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COVID-19 & Human centered management: How should HR handle tough decisions?

COVID-19 & Human centered management: How should HR handle tough decisions?

Because of the COVID-19 crisis, many companies have had to retrench and dismiss workers. In fact, the Department of Labor and Employment (DOLE) said that almost 100,000 workers were laid off during the first half of the year alone.

The difficult times have been pressing human resource (HR) practitioners to make critical decisions for employees. In this article, JobStreet talks with Sonnie Santos of to help HR professionals navigate this period of crisis.

What should HR practitioners know about human-centered management?

During times of crisis when almost everyone’s livelihood is affected, people managers are most essential because “respecting human dignity or restoring humanity in HR processes reduces mental wellness issues in the workplace,” Sonnie says.

What is human centered management?

Human Centered Management is incorporating human rights in human resources (#HRinHR).

As per Article 29 of the Universal Declaration of Human Rights (UDHR), according to Sonnie, is “a call to respect human rights as a matter of social responsibility. HR pros, being a champion of culture enhancement, employee engagement; and the one responsible for HR processes and strategic policies are natural duty bearers of #HRinHR.”

What should employers know about human rights?

Amid the pressures of keeping the business alive during this pandemic, several employers tend to become transactional and overlook the benefits of human centered management or #HRinHR. However, note that human centered management translates into a successful business as well.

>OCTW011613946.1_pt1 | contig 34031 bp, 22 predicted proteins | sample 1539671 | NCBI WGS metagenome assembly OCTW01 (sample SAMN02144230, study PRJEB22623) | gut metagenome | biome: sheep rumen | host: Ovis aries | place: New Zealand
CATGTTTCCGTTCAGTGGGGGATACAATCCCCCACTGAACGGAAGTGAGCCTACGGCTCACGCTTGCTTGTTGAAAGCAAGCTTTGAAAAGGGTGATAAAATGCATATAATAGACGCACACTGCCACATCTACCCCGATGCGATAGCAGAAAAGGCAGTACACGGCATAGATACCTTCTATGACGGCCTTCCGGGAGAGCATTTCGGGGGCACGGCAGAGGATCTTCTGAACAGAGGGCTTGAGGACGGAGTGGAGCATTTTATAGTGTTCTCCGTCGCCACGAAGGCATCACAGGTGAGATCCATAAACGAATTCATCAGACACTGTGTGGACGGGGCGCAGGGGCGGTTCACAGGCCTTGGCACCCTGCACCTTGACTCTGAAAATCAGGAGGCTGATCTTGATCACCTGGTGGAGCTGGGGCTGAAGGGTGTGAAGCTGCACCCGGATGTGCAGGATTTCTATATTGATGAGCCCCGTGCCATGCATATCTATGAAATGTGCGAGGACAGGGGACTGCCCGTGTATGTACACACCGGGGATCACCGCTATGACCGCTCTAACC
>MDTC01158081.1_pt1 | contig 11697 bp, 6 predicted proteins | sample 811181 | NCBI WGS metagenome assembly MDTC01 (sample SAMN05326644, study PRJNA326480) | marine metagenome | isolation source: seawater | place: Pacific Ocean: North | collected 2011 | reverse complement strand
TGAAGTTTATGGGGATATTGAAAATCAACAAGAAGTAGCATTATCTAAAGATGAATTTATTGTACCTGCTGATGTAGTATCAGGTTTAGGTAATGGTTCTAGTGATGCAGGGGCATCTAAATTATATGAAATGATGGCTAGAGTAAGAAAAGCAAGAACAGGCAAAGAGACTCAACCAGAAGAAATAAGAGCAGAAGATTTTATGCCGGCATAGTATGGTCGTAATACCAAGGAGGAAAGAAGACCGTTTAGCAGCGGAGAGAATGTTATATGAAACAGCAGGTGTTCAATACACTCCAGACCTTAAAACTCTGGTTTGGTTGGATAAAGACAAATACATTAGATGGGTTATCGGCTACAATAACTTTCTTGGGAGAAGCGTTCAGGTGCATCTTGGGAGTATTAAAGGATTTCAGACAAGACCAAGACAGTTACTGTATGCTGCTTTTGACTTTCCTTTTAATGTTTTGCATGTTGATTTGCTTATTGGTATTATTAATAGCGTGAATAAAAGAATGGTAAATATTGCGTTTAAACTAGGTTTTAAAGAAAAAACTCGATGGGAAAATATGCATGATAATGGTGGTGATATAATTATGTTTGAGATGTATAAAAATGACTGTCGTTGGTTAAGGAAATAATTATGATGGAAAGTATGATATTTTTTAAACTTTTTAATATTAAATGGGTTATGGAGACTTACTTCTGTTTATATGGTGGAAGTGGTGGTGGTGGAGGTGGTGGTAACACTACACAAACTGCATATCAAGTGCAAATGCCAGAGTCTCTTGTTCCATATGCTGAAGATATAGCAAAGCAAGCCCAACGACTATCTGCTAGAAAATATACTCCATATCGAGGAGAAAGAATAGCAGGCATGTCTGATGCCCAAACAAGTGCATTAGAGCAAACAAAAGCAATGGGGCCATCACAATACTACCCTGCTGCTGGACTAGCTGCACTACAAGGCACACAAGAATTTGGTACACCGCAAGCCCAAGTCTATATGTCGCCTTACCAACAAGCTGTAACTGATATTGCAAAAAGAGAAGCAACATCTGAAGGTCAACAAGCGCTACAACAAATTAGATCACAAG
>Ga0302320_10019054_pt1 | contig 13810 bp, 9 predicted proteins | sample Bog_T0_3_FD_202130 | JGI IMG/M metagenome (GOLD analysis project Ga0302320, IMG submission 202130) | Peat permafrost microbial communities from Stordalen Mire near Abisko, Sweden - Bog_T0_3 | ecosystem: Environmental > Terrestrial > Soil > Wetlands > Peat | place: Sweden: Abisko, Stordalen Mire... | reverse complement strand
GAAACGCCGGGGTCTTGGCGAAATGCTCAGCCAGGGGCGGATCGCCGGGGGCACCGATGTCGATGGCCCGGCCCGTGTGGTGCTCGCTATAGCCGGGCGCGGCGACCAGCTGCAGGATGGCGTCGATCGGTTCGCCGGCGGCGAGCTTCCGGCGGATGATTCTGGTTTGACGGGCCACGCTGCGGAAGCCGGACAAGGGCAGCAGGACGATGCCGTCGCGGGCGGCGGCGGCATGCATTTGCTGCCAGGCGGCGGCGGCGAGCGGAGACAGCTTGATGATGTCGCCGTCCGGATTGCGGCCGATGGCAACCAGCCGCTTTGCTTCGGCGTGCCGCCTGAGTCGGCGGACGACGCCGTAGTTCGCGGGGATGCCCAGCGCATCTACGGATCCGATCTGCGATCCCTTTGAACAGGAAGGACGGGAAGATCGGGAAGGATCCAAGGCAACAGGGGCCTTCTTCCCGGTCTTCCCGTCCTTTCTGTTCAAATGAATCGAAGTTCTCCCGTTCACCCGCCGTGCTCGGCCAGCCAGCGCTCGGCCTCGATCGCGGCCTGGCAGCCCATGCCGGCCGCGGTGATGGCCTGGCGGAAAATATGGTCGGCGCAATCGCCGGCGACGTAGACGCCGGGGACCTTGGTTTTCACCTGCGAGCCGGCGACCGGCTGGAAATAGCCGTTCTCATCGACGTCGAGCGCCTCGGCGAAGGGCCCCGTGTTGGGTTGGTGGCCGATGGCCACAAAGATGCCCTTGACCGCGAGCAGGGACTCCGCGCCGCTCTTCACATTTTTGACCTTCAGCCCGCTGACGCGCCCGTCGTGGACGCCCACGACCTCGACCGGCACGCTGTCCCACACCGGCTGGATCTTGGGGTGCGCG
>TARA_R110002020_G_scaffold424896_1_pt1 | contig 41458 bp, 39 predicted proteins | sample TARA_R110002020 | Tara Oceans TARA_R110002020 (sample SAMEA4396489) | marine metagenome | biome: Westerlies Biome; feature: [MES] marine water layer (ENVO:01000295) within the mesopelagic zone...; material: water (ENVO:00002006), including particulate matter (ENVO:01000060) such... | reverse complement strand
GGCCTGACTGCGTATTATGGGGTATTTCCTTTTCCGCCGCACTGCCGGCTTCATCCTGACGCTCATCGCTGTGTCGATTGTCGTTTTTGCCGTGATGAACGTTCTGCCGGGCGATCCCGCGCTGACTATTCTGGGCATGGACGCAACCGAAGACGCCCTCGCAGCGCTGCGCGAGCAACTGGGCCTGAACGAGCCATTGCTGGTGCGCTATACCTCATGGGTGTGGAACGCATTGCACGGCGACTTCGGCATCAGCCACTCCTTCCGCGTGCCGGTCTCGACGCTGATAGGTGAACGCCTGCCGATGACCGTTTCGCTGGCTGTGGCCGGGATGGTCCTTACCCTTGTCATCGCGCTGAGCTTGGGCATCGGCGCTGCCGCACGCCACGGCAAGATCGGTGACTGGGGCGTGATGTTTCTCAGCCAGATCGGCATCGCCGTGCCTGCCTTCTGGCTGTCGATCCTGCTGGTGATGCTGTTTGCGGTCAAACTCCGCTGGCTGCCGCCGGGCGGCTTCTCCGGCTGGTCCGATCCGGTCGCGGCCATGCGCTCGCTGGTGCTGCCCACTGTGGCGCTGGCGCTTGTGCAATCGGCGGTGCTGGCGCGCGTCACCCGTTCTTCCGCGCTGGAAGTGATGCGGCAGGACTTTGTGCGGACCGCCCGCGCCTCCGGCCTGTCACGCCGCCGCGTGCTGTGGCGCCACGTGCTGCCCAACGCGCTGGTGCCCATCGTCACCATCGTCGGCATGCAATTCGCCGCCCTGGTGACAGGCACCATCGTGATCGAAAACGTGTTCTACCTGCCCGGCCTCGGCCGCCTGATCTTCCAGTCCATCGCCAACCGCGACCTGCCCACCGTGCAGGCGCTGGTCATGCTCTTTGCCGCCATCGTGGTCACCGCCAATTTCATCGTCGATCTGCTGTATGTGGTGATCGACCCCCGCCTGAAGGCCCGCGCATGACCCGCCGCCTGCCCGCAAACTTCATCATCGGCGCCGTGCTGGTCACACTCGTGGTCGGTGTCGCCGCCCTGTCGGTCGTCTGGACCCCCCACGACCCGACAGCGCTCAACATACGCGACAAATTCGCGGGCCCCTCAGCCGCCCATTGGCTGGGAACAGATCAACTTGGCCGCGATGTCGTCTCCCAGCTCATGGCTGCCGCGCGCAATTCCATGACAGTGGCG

HR in HR is more of a business decision than a political one,” he states. He then enumerates four reasons why employers should prioritize practicing human rights in their businesses:

1. Less trouble with regulatory bodies

When an organization complies to the minimum requirements of the law—in this case, human rights of employees—then they will have less trouble with our regulatory bodies.

More than any CSR initiatives, employees should be the priority and primary responsibility of any company. Needless to say, employee welfare is the first and foremost obligation of companies to society.

2. To attract and retain good talents

According to JobStreet Laws of Attraction, poor employee management is one of the top reasons for employee dissatisfaction. If a company disrespects human dignity and exudes a toxic workplace culture, they will eventually drive employees away.

3. To gain customer trust

Throughout the years, we have seen how companies with good employee feedback thrive in the market. “If there is a positive perception towards our organisation or brand, then chances are that is additional revenue,” he says. “The negative ones, it will also affect their bottomline.”

4. To attract investors who also believe in human rights in business

Many businesses are financially struggling because of the pandemic; however, this shouldn’t be a reason to compromise in human rights in the workplace. Keep in mind that many investors want to support businesses who support their employees. To prove this point, it was disclose that there are, in fact, a group of business people willing to invest billions of dollars in organizations with good human rights practices.

Applying HR in HR in your company during COVID-19

For companies whose operations were not affected, allow employees to take leaves during this pandemic.